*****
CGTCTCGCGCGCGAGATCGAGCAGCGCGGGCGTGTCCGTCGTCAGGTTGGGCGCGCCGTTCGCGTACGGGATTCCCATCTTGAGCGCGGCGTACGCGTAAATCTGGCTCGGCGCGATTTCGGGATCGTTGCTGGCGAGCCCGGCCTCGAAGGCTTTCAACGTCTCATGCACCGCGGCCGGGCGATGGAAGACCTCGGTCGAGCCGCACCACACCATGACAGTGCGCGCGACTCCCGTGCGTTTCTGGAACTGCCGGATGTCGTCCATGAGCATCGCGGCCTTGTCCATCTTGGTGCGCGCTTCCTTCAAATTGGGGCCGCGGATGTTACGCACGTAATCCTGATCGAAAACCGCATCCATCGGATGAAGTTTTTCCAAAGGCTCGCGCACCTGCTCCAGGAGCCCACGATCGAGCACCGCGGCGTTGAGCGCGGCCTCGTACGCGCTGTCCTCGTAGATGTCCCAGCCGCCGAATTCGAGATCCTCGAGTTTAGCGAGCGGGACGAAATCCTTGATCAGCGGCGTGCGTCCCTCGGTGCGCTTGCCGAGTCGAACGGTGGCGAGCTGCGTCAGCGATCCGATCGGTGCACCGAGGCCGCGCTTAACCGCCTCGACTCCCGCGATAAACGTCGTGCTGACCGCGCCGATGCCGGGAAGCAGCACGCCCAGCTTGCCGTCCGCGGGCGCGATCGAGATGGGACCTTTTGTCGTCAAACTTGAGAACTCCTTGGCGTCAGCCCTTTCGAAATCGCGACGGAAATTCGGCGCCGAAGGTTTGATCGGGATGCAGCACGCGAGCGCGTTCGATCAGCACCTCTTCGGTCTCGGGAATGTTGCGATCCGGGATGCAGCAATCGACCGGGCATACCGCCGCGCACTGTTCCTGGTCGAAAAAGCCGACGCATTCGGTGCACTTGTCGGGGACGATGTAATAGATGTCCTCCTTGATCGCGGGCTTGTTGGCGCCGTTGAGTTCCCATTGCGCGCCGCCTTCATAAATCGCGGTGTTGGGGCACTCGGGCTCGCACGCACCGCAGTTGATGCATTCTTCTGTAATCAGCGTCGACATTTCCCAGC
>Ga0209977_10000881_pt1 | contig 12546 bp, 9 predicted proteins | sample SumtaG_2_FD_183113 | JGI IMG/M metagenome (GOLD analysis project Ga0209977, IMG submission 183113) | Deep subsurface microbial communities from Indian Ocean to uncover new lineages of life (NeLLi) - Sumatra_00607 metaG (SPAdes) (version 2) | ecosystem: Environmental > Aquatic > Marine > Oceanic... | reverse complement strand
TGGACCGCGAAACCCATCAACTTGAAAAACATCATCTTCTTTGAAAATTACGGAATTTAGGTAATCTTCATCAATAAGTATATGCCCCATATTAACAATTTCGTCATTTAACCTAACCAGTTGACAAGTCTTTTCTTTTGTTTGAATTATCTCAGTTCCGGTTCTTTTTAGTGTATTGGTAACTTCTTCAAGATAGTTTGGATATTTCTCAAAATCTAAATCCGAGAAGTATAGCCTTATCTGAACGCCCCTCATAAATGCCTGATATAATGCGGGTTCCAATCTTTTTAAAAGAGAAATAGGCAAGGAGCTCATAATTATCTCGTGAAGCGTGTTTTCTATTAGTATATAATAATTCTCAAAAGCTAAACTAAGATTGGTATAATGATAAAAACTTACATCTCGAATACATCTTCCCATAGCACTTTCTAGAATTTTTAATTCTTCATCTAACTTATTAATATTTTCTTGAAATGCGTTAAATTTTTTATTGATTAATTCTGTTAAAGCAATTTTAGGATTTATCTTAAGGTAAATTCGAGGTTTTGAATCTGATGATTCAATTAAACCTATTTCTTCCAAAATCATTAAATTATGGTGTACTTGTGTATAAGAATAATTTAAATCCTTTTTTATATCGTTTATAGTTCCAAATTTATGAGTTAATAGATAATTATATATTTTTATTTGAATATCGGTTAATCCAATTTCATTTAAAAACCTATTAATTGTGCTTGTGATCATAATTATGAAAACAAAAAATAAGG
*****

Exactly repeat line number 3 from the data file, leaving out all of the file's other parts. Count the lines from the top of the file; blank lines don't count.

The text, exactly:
TGGACCGCGAAACCCATCAACTTGAAAAACATCATCTTCTTTGAAAATTACGGAATTTAGGTAATCTTCATCAATAAGTATATGCCCCATATTAACAATTTCGTCATTTAACCTAACCAGTTGACAAGTCTTTTCTTTTGTTTGAATTATCTCAGTTCCGGTTCTTTTTAGTGTATTGGTAACTTCTTCAAGATAGTTTGGATATTTCTCAAAATCTAAATCCGAGAAGTATAGCCTTATCTGAACGCCCCTCATAAATGCCTGATATAATGCGGGTTCCAATCTTTTTAAAAGAGAAATAGGCAAGGAGCTCATAATTATCTCGTGAAGCGTGTTTTCTATTAGTATATAATAATTCTCAAAAGCTAAACTAAGATTGGTATAATGATAAAAACTTACATCTCGAATACATCTTCCCATAGCACTTTCTAGAATTTTTAATTCTTCATCTAACTTATTAATATTTTCTTGAAATGCGTTAAATTTTTTATTGATTAATTCTGTTAAAGCAATTTTAGGATTTATCTTAAGGTAAATTCGAGGTTTTGAATCTGATGATTCAATTAAACCTATTTCTTCCAAAATCATTAAATTATGGTGTACTTGTGTATAAGAATAATTTAAATCCTTTTTTATATCGTTTATAGTTCCAAATTTATGAGTTAATAGATAATTATATATTTTTATTTGAATATCGGTTAATCCAATTTCATTTAAAAACCTATTAATTGTGCTTGTGATCATAATTATGAAAACAAAAAATAAGG